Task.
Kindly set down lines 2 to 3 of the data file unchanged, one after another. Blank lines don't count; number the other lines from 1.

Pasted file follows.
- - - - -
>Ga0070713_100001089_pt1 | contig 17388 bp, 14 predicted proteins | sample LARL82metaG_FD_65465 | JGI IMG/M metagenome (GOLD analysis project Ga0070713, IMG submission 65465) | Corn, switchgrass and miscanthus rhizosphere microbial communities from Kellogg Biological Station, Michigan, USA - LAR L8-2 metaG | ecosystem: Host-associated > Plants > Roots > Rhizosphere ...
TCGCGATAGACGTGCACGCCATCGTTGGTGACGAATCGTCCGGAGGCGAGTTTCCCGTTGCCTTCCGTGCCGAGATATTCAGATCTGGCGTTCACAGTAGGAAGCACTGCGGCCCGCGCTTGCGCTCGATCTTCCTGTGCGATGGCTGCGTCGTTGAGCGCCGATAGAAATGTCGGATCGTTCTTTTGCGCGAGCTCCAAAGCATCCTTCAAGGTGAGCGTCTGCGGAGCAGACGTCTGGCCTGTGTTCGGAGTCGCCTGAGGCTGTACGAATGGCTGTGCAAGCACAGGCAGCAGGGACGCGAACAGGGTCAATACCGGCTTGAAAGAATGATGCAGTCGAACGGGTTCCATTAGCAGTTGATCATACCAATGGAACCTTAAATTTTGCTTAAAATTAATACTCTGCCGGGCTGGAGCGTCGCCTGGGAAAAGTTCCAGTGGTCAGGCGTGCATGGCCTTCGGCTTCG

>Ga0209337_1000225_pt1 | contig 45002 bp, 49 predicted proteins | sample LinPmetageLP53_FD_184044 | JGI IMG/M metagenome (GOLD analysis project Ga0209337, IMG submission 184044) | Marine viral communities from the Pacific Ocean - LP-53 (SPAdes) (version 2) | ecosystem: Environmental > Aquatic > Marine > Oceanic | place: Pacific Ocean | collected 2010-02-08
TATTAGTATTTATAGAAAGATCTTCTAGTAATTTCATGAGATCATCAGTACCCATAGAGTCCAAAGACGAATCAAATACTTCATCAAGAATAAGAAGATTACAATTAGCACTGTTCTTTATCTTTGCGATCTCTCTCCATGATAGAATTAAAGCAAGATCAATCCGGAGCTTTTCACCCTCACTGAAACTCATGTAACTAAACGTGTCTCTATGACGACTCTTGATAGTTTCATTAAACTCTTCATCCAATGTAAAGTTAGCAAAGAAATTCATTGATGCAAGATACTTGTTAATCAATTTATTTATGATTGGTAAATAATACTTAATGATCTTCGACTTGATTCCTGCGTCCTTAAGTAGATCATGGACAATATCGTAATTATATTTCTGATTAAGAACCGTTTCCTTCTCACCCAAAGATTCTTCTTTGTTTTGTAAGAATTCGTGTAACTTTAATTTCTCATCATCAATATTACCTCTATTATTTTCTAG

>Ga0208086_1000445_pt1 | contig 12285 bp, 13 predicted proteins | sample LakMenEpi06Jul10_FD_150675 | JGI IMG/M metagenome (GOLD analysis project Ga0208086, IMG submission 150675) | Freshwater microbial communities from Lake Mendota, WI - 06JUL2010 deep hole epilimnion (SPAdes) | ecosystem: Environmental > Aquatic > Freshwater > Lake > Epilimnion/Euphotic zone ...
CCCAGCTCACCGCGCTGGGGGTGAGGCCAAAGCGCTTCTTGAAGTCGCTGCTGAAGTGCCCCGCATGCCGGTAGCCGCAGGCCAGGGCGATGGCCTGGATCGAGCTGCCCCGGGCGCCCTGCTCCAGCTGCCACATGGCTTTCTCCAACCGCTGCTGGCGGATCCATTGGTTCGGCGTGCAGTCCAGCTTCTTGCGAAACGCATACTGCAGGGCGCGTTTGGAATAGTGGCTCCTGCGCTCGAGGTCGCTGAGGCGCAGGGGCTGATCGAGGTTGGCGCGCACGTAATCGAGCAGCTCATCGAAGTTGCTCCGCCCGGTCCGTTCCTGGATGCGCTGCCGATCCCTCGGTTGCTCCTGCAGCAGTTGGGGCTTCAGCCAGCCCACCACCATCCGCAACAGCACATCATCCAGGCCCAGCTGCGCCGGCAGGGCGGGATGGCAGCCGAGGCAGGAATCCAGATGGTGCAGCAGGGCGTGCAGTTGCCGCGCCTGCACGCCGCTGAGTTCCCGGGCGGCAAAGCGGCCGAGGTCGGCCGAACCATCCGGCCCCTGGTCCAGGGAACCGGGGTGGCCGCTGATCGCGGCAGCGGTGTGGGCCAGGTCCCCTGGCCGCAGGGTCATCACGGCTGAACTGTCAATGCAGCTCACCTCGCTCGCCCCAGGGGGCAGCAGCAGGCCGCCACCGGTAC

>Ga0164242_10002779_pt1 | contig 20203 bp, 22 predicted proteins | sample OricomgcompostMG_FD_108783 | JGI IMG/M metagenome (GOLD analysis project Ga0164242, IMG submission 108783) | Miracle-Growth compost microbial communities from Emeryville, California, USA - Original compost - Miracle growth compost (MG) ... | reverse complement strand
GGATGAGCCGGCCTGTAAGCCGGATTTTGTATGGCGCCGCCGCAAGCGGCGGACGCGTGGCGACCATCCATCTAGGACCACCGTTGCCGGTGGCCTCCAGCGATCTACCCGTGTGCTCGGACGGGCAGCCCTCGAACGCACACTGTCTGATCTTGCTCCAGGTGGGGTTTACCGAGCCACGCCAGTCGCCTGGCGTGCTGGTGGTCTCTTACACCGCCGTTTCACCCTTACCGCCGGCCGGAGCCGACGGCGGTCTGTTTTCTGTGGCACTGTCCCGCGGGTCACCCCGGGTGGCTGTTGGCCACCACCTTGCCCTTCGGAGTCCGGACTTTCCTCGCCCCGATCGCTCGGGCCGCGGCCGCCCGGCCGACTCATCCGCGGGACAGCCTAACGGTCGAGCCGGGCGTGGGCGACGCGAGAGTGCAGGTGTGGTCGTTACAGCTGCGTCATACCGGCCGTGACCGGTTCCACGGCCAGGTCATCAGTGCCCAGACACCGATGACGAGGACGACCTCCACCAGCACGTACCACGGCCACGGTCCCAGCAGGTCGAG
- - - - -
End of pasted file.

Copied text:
TCGCGATAGACGTGCACGCCATCGTTGGTGACGAATCGTCCGGAGGCGAGTTTCCCGTTGCCTTCCGTGCCGAGATATTCAGATCTGGCGTTCACAGTAGGAAGCACTGCGGCCCGCGCTTGCGCTCGATCTTCCTGTGCGATGGCTGCGTCGTTGAGCGCCGATAGAAATGTCGGATCGTTCTTTTGCGCGAGCTCCAAAGCATCCTTCAAGGTGAGCGTCTGCGGAGCAGACGTCTGGCCTGTGTTCGGAGTCGCCTGAGGCTGTACGAATGGCTGTGCAAGCACAGGCAGCAGGGACGCGAACAGGGTCAATACCGGCTTGAAAGAATGATGCAGTCGAACGGGTTCCATTAGCAGTTGATCATACCAATGGAACCTTAAATTTTGCTTAAAATTAATACTCTGCCGGGCTGGAGCGTCGCCTGGGAAAAGTTCCAGTGGTCAGGCGTGCATGGCCTTCGGCTTCG

>Ga0209337_1000225_pt1 | contig 45002 bp, 49 predicted proteins | sample LinPmetageLP53_FD_184044 | JGI IMG/M metagenome (GOLD analysis project Ga0209337, IMG submission 184044) | Marine viral communities from the Pacific Ocean - LP-53 (SPAdes) (version 2) | ecosystem: Environmental > Aquatic > Marine > Oceanic | place: Pacific Ocean | collected 2010-02-08